Comment sought on demolition plan for old MCC-SF site
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The Castro site of the former LGBTQ-identified Metropolitan Community Church of San Francisco at 150 Eureka Street will go before the San Francisco Planning Commission next year to determine the environmental impacts of a planned housing development, which includes demolition of the building.
Published December 6, the draft environmental impact report, an informational document detailing significant environmental effects and alternatives to the 150 Eureka Street project, is accepting public comments through January 23.
According to the draft EIR, the proposed 150 Eureka Street Project would demolish the existing building and redevelop the large underutilized site with high?quality, sustainable, and economically feasible, three? and four?bedroom residential dwellings.
MCC-SF sold the dilapidated church in 2015, along with an adjacent four-unit apartment building. At the time, church officials said the building that housed the church was beyond repair.
However, the pending construction threatens a sidewalk memorial installed by MCC-SF in 2011. "Miracle on Eureka Street," outside of 150 Eureka Street, is composed of yellow bricks engraved with names of LGBTQ activists, politicians, business leaders, military heroes, allies, community members, LGBTQ groups, and people who lost their lives to HIV/AIDS. Founding Bay Area Reporter publisher Bob Ross, who died in 2003, is among those memorialized.
As part of a 2011 MCC-SF fundraising campaign, Miracle helped fund the repaving of damaged sidewalks due to overgrown tree roots on the building's exterior. According to the church website, the sidewalk restoration campaign sold 256 bricks and raised a total of $63,700 for the church.
Mark McHale, president of Castro-Eureka Valley Neighborhood Association, told the B.A.R. via email that his group and its Planning and Land Use Committee are generally in favor of preserving the history of the neighborhood whenever possible.
"The MCC sidewalk memorial is an important artifact of our LGBT and friends of history; each brick is a testament to the lives of actual residents who, in their way, made contributions to the community and culture of our neighborhood," McHale said.
The draft EIR notes that the project sponsor is required to reach out to the Castro community to create an authentic approach for the project site and neighborhood. And prior to the issuance of demolition or site permits, the project sponsor shall fund the undertaking of a historic American building survey of the property, the document states.
In February 2015, 150 Eureka Street was sold to developer David R. Papale for $2.325 million. According to Hoodline, Papale, a San Francisco native, is managing partner of Laurel Village Realtors and has been a real estate agent for 37 years. He also bought and renovated a six-unit building above Hearth Coffee Roasters at 3985 17th Street.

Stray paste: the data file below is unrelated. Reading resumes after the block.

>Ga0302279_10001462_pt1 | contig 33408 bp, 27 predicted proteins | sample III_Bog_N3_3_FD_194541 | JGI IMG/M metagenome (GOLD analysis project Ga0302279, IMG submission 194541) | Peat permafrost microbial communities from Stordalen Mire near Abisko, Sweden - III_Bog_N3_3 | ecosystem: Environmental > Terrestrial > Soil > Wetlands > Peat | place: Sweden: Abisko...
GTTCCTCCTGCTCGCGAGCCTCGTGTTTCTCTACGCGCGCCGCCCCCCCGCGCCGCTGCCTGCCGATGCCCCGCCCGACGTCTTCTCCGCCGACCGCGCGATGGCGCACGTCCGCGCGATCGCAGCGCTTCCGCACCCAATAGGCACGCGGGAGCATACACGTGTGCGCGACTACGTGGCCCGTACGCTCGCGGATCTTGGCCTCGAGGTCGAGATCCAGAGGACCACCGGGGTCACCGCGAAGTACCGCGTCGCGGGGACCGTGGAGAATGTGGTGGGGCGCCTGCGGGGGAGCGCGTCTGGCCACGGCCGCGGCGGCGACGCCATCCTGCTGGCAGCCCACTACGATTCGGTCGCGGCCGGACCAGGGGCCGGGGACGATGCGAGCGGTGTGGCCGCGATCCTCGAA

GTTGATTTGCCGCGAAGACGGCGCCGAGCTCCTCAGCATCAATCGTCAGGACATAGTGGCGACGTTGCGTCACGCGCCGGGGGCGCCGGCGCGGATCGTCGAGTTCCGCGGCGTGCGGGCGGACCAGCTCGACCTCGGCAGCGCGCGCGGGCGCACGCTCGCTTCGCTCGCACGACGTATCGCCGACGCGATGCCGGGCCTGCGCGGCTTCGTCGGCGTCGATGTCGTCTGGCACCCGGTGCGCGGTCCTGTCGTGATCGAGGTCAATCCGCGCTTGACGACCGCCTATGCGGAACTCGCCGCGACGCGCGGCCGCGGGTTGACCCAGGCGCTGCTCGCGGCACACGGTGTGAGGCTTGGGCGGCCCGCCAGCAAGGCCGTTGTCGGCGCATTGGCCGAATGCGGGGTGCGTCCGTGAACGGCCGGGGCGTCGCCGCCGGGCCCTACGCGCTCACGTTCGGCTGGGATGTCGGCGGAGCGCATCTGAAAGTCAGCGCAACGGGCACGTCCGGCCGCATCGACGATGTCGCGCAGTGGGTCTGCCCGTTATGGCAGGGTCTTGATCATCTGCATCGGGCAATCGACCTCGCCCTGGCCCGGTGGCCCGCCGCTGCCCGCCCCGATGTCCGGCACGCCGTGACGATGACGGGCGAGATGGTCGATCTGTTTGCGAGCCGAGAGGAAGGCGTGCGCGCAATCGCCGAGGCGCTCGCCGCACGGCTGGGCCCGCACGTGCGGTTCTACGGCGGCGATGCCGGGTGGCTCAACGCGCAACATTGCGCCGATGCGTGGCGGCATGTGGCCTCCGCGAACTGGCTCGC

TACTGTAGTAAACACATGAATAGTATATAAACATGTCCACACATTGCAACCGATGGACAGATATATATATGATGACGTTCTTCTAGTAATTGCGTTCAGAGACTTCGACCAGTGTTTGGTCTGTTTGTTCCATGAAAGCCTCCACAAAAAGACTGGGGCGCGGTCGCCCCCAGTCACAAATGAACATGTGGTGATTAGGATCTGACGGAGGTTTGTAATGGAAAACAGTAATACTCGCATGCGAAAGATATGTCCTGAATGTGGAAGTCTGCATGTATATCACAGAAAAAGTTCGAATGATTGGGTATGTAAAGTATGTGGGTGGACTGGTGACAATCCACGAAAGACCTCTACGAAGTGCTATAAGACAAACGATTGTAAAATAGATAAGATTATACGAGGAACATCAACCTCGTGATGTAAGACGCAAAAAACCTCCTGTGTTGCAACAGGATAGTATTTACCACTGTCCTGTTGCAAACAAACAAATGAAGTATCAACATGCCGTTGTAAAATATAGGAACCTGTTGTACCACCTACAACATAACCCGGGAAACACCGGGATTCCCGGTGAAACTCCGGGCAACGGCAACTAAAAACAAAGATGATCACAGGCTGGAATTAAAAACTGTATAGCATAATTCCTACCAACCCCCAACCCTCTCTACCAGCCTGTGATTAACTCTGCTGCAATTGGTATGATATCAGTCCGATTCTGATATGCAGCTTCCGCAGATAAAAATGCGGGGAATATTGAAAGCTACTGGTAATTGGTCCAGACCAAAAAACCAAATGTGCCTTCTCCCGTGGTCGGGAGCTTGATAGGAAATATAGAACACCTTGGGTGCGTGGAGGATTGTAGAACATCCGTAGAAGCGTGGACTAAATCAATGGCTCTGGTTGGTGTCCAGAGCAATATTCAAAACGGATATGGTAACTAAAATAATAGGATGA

"We look forward to working with the developer through our PLUC to arrive at design and preservation decisions that complement the proposed property's surroundings and preserves the memorial in an appropriate manner," McHale said.
For 36 years, MCC-SF occupied the two-story, 5,550-square-foot facility on Eureka Street, having purchased the building for $200,000 in 1979, according to the church's website. MCC-SF vacated the dilapidated building in February 2015 and moved in with the First Congregational Church at 1300 Polk Street.
A public hearing on the draft EIR will be held December 20, before the Historic Preservation Commission. The meeting starts at 12:30 p.m. in City Hall. The public hearing before the Planning Commission is scheduled for January 18 at 1 p.m.
Papale told the B.A.R. that the bricks are likely to go.
"When we purchased the building in February 2015, MCC-SF removed all of the stained glass windows but they did not want to take the bricks," he said. "Instead they were going to reprint miniature bricks and create a replica for their new location when they relocate. They were also going to create an image of the sidewalk and create a banner for services at their new location."
Papale added that this summer the Reverend Annie Steinberg-Behrman, pastor of MCC-SF, restated that the church is not interested in keeping the bricks, but would like them to be donated, if possible, to the Openhouse building for LGBT seniors.
"Discussions are underway to replicate [Miracle on Eureka Street] at a different location," Steinberg-Behrman told the B.A.R.
Karyn Skultety, executive director at Openhouse, told the B.A.R. via email that Openhouse and MCC-SF are working on "identifying a way to re-create the bricks/memorial as part of our new building and construction at 75/95 Laguna." She noted that "this was not Openhouse's decision per se. The decision [came] from the folks at MCC after talking with David [Papale and Laurel Village Realtors]."
"We support the spirit of this beautiful memorial and would be thrilled to keep it alive and even grow the project as we build a strong community that honors those who we have lost and the LGBTQ elders who live today to tell their stories," Skultety added. "We have to work through the process with the city and Mercy Housing. I think details of how it will look here are best held back until we have more confirmed and planned."
Gina Simi, the communications manager for the planning department, did not return a request for comment.
Sidewalk bricks that make up Metropolitan Community Church-San Francisco's memorial Miracle on Eureka Street project front the church's former building at 150 Eureka Street. Photo: Rick Gerharter